The Pareto Principle of life

I studied Pareto principle in my early years of college. That time, I did not take it as seriously as much as I did later in my life. The principle published in a paper by an Italian economist Vilfredo Pareto in 1896 was focused on the wealth distribution in Italy. His study gave a thumb rule estimate of 80% of the country land was in the hands of 20% of the population. Similarly this theory extended to business very effectively where the rule of 80-20 is often referred with respect to 80% of business given by 20% of the clients. This principle now can be extended to a wide variety of situations we face every time.


I was more impressed by the simplicity of this principle in our day to day lives as well. For instance, I found that a normal man spends 80% of the productive time in things that are trivial or less important in nature. Similarly, we give just 20% of our focus to most important things that would matter more in our lives. I closely watched several people and realized that a lot of them who struggled in their professional lives and blamed everyone for their plight except themselves actually did very little for their success. They argued, sulked, wasted their time hanging out aimlessly, unable to find anything that would help them grow kept on trying and leaving one job after another. Even at home, they spend more time on TV and less with the family that mattered to them most. They gossiped, spend endless hours in smoking, regularly wasted precious sleep time in late night parties and boozing and even had friends who were similar in nature.

Similarly, successful people have excellent time management principles. As compared to any ordinary person they spend more time on things that matter to them most and less on what matter least. In a way, they spend 80% on what matter to them most and 20% on what that least matter to them. Successful people spend quality time with their families and not a lot of time. They take family vacations and cut themselves off from work for sometime. They plan their free time and ensure that the time is well used. Such people watched less of TV and played less of Online games but spend more time on physical exercise, reading and enjoying games like golf with friends and colleagues. While every successful person appear extremely busy, they still have enough time to network and meet people who matter. Successful people rarely fight and waste time in arguments. They take decisions and avoid confrontations that would prove them expensive. However, in many case I have seen their partners not as mature and issues do coming up. However, that should not be seen as a failure but a way these people see a logical end to their issues. Most of such people are healthy as they find time to exercise and take care of their body and mind.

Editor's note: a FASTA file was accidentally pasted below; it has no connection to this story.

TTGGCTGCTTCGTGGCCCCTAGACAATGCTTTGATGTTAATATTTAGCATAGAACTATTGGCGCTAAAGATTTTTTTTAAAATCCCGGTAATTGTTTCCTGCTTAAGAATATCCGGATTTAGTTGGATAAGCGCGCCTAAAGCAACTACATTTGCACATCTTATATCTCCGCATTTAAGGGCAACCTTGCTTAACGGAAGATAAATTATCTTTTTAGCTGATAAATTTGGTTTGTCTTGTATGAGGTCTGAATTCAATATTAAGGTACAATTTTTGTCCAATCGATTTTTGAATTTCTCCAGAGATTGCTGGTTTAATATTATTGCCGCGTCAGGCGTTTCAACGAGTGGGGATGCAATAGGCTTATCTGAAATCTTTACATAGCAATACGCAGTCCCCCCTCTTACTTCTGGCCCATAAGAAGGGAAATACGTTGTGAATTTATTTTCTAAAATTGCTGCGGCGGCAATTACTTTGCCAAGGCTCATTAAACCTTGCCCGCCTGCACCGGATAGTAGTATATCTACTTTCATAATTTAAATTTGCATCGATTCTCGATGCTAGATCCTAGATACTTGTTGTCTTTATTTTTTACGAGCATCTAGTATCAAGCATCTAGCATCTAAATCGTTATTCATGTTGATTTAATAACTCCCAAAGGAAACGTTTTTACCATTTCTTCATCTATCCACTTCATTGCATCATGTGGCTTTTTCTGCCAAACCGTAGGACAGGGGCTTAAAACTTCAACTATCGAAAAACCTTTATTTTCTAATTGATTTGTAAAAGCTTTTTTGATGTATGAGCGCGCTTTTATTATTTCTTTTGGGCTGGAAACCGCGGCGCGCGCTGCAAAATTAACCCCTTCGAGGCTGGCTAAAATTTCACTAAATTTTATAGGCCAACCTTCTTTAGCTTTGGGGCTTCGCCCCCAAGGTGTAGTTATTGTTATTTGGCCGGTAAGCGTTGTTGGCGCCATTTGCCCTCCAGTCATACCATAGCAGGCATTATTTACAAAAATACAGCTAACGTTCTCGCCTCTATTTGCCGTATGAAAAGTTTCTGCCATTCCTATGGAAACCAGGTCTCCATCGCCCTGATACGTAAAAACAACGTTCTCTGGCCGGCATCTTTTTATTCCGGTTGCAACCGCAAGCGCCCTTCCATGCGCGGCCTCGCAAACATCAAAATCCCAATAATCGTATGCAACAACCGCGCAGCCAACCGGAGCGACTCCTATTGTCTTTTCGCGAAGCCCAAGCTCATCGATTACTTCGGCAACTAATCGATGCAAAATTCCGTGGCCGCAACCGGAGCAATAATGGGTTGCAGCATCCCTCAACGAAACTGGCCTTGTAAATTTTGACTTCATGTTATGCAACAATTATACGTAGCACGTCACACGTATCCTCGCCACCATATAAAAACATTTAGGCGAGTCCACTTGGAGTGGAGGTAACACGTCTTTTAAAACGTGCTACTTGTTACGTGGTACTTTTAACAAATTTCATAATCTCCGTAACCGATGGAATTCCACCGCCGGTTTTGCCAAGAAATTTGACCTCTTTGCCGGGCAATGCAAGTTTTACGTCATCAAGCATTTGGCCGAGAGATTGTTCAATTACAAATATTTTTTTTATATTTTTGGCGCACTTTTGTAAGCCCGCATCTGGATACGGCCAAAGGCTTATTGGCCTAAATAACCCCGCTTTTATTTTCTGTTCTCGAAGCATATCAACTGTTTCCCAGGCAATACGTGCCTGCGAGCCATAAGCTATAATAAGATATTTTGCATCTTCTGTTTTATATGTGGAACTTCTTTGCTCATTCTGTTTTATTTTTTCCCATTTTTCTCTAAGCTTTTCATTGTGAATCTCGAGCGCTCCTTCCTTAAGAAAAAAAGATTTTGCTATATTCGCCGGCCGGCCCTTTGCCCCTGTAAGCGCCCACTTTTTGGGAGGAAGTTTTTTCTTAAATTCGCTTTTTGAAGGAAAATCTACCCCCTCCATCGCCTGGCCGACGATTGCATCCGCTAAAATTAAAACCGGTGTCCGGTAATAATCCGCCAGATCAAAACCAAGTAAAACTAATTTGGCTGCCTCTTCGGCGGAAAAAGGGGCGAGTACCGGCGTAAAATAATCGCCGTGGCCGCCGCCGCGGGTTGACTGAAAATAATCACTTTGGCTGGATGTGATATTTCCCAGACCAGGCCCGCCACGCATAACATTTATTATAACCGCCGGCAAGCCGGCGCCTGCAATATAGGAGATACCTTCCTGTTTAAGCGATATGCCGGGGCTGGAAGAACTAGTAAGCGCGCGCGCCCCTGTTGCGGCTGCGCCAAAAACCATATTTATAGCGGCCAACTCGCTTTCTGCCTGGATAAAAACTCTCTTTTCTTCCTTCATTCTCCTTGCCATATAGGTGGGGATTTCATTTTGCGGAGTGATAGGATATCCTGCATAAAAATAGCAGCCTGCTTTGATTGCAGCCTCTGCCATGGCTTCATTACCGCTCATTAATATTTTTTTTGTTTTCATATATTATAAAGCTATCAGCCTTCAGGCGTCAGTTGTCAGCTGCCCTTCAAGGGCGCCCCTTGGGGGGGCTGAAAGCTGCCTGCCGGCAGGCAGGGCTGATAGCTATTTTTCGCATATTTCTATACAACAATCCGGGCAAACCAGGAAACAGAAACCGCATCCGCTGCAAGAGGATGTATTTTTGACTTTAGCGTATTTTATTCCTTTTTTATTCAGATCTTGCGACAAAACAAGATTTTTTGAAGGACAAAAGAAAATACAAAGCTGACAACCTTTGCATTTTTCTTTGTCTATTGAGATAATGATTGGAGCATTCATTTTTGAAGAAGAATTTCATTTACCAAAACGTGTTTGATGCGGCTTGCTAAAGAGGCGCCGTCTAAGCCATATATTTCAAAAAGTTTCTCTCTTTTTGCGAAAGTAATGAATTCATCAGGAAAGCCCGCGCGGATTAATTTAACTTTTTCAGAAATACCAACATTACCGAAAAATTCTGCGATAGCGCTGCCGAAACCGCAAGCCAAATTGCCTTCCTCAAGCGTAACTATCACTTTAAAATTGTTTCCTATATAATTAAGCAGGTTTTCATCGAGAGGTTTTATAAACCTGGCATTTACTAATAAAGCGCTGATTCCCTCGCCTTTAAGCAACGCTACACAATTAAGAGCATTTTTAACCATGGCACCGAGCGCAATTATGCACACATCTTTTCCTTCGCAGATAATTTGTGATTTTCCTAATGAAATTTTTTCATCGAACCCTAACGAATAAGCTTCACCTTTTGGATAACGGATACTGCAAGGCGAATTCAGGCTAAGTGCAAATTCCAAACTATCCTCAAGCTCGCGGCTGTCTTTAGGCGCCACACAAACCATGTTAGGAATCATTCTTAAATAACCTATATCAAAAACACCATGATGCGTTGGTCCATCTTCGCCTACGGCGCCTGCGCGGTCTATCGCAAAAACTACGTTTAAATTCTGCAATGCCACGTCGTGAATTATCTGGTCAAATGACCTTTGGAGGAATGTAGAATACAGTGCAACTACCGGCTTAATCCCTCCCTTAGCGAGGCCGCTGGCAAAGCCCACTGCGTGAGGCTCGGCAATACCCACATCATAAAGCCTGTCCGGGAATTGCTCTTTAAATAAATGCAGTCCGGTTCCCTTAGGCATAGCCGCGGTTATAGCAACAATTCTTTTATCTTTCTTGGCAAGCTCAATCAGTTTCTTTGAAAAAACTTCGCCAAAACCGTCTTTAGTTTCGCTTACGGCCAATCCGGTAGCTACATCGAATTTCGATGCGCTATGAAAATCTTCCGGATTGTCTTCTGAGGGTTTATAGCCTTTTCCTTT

I had also several instances to watch some young professionals who set out to become successful later.  They have traits that are normally resented by their colleagues. Some are identified as protocol breakers, but are in real life go getters and challenge anything that comes in the way of getting things done. Few are seen as unfriendly, but in reality they like the company of achievers and shun out those who are time wasters. I have seen most of such people moving along with a notebook or even taking notes on their mobiles whenever they are in a meeting or listening to someone they feel important. They also quickly understand the importance of keeping a ‘things to do’ checklist and rarely miss on their deadlines and deliverables. The most interesting part of all such young achievers is that they party and enjoy more than others. It is probably because of their confidence and notes taking habits that they are sure that they will not miss anything.

If you have the problem of spending 80% of the time on things that are not of much importance for your career and success, it is high time, adopt the Pareto principle in your life for better. You can sure be on the path of success that might have eluded you for so long.

Alok Kumar